Following a recent visit to Bristol in late 2012, the Law Society President John Wotton remarked on the excellence of Bristol as a legal centre, describing it as “a very forward-looking, innovative and competitive legal market”. (Bristol Law Society news). If he had visited more recently, he might have commented on other specific legal developments – no, not the jury-led acquittal of the Colston Four (though that dispute would have been an interesting one to mediate!) but the new direction to mediate that is being issued out of the Bristol Courts in Multi-track cases deemed suitable. It reads:
“The claim is stayed until  months from date of issue of order to enable mediation to take place.
Any party may apply to extend the stay to enable completion of the mediation provided such application is made no later than 7 days before expiry of the current stay.”
How has this arisen?
Does mediation save time and money?
Most experienced mediators can tell you stories of disputes which seemed intractable, but which have settled through mediation. However, there is still a surprising lack of qualitative and quantitative evidence of the real impact mediation has on parties and their advisers not to mention the significant savings of costs for the parties and the court system.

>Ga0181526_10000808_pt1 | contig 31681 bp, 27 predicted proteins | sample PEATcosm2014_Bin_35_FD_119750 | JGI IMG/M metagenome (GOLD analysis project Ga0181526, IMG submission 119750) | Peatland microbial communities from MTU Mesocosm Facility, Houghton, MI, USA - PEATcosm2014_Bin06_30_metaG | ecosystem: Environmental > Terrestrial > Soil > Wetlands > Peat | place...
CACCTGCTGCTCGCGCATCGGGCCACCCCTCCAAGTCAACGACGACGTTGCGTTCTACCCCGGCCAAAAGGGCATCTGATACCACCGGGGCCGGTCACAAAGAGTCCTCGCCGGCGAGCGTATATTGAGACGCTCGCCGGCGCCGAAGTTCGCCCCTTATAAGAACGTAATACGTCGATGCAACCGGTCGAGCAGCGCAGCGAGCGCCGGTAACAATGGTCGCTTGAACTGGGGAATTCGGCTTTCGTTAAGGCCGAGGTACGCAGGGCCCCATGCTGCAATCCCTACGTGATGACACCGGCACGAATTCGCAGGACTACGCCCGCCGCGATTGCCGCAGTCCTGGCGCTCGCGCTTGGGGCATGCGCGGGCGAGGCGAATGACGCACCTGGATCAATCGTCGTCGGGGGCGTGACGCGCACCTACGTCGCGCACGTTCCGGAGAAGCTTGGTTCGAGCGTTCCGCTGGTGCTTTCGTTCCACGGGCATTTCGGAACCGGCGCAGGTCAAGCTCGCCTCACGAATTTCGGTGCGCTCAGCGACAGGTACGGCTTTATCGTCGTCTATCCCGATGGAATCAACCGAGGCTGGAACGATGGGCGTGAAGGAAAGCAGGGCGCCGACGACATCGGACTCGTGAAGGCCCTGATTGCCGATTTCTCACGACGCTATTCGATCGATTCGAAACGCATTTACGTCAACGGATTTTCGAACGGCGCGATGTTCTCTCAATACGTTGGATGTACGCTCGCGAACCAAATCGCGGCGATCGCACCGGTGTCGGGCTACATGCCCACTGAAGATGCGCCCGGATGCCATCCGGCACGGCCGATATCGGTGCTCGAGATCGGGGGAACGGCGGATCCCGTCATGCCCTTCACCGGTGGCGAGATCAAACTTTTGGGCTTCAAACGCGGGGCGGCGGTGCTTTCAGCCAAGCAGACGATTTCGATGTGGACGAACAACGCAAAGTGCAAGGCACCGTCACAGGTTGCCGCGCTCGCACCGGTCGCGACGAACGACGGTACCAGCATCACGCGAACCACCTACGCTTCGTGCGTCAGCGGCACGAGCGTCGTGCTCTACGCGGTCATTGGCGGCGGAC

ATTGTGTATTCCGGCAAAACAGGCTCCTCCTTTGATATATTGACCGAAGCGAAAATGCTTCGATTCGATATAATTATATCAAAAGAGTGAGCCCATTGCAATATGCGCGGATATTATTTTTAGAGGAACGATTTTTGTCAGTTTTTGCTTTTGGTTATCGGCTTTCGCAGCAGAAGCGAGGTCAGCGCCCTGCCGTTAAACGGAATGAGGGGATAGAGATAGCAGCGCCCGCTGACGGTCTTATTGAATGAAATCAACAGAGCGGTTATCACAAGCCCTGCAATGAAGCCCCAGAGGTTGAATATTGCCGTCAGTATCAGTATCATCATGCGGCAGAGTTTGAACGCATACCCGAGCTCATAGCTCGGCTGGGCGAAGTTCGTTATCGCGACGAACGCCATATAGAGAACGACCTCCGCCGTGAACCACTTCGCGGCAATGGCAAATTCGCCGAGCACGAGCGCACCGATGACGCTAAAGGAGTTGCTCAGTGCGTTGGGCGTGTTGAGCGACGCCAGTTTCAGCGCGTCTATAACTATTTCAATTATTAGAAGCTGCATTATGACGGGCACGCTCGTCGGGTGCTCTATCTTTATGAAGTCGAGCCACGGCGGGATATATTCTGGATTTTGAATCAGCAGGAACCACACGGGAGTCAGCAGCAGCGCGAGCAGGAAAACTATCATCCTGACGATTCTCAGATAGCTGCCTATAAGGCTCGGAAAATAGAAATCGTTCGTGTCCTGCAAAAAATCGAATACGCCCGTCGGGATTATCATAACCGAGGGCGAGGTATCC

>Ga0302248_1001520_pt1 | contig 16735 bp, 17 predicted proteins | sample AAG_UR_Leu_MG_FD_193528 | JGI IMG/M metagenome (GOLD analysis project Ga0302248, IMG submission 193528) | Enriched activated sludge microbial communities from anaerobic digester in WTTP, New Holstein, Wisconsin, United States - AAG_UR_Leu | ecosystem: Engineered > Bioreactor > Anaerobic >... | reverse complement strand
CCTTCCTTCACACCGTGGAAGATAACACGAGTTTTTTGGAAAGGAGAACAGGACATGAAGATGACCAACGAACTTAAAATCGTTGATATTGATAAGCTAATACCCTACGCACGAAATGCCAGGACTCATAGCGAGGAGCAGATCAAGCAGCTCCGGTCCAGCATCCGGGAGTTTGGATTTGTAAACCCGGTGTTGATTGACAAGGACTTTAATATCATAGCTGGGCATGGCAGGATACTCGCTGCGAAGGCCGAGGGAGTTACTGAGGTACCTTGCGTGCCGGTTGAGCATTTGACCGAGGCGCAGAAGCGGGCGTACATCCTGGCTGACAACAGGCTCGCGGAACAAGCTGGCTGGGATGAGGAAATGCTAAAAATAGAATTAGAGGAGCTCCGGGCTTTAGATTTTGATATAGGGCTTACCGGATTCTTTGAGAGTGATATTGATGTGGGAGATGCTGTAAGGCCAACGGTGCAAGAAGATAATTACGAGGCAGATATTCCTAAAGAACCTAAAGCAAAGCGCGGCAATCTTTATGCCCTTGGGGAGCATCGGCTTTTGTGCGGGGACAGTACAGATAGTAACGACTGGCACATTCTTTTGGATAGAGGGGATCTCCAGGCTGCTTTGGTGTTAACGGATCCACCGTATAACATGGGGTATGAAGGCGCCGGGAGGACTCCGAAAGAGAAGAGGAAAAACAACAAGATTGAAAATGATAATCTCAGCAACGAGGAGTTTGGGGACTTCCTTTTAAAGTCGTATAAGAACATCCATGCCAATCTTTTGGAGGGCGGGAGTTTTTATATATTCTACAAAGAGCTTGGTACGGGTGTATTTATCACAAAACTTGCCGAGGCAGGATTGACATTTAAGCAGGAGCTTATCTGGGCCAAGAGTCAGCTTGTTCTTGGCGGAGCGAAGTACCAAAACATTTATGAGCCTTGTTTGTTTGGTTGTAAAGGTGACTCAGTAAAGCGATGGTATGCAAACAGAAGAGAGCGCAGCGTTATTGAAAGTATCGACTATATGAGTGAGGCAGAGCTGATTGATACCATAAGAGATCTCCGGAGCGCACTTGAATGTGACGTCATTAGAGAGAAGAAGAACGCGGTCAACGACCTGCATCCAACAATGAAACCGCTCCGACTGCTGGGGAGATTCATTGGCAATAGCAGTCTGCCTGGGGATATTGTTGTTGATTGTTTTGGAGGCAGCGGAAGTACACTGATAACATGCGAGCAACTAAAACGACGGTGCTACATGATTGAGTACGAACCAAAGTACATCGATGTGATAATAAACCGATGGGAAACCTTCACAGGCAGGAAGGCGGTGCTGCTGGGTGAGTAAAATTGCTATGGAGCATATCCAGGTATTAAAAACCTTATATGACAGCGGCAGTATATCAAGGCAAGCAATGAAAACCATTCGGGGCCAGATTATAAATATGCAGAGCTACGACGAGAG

What is particularly telling is that the court system currently has no means of monitoring the impact of mediation on their caseload. If a case settles prior to trial the court may be asked to seal a Tomlin Order, but the court staff have no means of knowing whether the settlement was achieved through mediation or by other means.
For more than a year, leading members of the Association of South West Mediators (ASWM) have been working with the Ministry of Justice and the Bristol Courts to explore ways of collecting evidence which might help to shed light on this issue. As a result, the MOJ has designed a research project which encourages parties and their solicitors to give feedback on how the mediation process has worked for them in referrals made through ASWM.
If you have a case where you are considering mediation and want to take part in the research, please contact firstname.lastname@example.org
There is ongoing debate about whether mediation should be made compulsory in a higher proportion of cases. The recent CJC report concluded that such a system would not be unlawful but there still appears to be a lack of confidence is some judicial quarters that mediation can deliver the justice the parties are seeking.
The hope is that if those in a position to influence the use of mediation can see the tangible benefits that the mediators see, then parties, lawyers and even judges will feel more confident in taking part.